It is a common occurrence in hospitals to send a placenta down to the lab for testing if an abnormality is suspected. If this happens in your case, the placenta will not be able to be encapsulated.
I have observed, however, that sending the placenta to pathology occurs much more frequently than actually necessary. There are differences amongst doctors as to what they feel would constitute a necessity of sending the placenta, but there are some doctors who send nearly every placenta for the tiniest of abnormalities. There are also many doctors who will send the placenta when a birth is particularly difficult, which often has much more to do with the protocols and interventions of the hospital than something to do with the placenta.
Having spoken with laboratory technicians, most often when a placenta is sent to pathology, no significant information is obtained.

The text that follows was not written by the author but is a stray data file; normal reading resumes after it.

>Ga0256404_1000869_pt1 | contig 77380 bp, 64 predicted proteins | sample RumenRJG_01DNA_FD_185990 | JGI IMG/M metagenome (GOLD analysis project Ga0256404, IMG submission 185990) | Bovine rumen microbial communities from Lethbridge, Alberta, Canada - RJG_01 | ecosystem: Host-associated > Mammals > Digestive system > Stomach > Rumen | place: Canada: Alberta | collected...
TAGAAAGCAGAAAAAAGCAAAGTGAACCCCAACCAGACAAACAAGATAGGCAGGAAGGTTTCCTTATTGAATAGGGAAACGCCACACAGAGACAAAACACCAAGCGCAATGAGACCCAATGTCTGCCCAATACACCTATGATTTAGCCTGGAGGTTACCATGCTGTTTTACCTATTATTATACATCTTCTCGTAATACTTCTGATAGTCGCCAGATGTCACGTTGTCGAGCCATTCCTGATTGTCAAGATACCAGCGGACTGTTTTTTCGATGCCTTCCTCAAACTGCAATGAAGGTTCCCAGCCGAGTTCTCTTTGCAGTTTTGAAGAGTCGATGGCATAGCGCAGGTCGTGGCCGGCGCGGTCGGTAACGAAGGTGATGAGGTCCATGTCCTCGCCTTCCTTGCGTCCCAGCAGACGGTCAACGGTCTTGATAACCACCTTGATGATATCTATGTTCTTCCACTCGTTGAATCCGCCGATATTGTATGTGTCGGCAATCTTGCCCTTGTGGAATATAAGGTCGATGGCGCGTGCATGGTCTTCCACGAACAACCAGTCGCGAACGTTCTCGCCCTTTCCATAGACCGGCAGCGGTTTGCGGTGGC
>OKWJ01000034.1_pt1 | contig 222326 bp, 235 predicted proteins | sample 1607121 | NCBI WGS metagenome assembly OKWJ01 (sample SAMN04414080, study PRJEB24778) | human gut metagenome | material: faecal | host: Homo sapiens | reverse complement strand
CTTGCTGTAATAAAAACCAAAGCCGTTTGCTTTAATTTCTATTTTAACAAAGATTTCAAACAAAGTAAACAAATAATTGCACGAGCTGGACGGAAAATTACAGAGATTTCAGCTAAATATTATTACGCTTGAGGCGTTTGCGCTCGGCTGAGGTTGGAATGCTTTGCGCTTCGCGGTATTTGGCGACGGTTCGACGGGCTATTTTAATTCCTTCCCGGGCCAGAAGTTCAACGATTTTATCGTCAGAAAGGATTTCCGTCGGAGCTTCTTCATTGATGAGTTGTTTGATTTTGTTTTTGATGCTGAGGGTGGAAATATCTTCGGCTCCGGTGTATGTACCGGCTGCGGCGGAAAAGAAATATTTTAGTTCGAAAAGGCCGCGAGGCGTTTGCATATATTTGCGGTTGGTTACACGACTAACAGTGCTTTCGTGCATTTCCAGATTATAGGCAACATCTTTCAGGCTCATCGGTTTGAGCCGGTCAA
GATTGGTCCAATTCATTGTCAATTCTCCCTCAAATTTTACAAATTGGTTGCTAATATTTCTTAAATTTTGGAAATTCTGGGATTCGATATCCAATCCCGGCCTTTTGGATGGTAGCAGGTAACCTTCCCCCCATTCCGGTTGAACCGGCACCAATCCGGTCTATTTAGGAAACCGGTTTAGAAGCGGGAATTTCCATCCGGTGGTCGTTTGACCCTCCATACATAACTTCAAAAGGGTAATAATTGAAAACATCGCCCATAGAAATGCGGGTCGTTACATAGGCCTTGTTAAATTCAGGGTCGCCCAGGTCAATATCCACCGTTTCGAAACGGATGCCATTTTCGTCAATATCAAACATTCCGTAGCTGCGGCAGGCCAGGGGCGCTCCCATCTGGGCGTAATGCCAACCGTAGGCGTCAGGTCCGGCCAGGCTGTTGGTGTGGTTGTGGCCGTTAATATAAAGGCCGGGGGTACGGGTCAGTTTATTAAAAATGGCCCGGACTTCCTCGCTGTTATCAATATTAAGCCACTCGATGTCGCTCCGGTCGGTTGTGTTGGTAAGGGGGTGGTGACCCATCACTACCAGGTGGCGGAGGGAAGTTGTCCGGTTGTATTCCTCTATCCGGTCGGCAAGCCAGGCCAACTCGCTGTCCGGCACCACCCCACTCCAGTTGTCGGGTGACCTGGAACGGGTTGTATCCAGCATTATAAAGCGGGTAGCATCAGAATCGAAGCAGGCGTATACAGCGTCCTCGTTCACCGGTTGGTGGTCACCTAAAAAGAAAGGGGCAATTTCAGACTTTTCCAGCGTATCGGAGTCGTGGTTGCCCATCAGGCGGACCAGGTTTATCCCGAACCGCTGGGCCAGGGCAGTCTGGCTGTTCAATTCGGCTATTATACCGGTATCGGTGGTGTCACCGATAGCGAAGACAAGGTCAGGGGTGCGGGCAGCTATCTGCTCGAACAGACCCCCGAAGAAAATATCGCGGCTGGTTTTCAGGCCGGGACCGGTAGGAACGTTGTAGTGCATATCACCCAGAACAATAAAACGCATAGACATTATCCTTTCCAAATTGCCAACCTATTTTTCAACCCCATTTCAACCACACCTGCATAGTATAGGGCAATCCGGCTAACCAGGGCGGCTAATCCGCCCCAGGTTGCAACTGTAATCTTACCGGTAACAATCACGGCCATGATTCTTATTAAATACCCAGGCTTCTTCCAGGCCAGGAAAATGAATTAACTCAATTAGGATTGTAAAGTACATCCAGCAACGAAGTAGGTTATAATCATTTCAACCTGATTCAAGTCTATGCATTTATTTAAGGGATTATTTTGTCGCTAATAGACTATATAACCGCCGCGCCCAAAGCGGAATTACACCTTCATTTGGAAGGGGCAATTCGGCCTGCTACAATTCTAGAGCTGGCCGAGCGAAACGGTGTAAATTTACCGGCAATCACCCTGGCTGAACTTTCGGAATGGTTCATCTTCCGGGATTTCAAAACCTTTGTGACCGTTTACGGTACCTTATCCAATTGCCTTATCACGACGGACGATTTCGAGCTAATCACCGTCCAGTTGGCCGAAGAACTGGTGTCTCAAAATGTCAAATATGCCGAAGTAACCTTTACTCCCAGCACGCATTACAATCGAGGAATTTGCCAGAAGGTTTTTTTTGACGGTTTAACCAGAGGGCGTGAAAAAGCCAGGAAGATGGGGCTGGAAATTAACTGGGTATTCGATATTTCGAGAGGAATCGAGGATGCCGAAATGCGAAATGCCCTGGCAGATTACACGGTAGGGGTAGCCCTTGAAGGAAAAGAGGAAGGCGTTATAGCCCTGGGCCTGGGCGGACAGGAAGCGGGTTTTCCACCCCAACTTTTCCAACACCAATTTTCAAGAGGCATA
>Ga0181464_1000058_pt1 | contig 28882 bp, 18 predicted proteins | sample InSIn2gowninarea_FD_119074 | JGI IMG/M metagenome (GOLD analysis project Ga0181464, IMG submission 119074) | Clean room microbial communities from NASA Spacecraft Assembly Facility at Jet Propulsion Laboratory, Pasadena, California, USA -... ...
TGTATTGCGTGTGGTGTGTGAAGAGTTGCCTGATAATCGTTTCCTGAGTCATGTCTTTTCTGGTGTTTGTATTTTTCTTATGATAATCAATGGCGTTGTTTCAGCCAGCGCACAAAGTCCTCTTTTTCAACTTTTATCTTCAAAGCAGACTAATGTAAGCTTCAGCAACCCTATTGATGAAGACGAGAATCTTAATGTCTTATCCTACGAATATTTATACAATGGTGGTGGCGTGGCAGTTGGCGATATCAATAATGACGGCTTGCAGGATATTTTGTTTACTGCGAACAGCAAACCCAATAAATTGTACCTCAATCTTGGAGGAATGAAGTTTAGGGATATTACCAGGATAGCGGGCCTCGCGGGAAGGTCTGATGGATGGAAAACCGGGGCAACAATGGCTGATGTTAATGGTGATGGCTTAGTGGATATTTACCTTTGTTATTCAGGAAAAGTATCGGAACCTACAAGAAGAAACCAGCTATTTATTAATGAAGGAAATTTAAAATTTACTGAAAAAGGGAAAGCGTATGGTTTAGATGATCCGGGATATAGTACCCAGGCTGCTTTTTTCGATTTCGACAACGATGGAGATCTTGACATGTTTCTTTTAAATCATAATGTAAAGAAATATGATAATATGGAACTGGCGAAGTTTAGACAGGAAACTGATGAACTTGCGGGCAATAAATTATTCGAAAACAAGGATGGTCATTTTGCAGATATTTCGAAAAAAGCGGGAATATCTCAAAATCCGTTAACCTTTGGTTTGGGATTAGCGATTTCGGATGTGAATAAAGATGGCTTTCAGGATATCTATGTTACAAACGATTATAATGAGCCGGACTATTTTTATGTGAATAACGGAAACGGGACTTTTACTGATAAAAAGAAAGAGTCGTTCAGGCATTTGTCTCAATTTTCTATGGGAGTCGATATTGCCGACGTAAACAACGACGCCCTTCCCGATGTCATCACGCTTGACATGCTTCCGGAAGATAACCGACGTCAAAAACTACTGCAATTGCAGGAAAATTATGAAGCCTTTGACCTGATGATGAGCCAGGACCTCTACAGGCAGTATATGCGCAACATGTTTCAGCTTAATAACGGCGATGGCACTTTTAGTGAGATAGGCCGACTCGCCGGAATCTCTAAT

Also, it is important for women to be aware that hospitals can keep and sell placentas without notifying the women to whom the placenta belongs. There is a lot of money to be made in this area. Placentas are also routinely kept for research experiments. They do not have to obtain your consent to do this.
If your physician wants to send your placenta instead of let you take it home, my recommendation would be to ask questions. Why does your physician want to send it? What abnormalities is he/she looking for? What information is hoped to be obtained? If there a benefit to you or the baby? If you had a difficult birth, does your doctor believe this will help prevent the occurrence next time? Often times, I have found that a doctor is simply being overly cautious and doesn't have a sufficient answer to these questions.
These are good things to discuss with your physician beforehand as well. Express your adamant desire to take your placenta home and find a physician who will only send your placenta to the laboratory under certain circumstances agreed upon with you in advance in which case your physician has a significant reason why it would be necessary.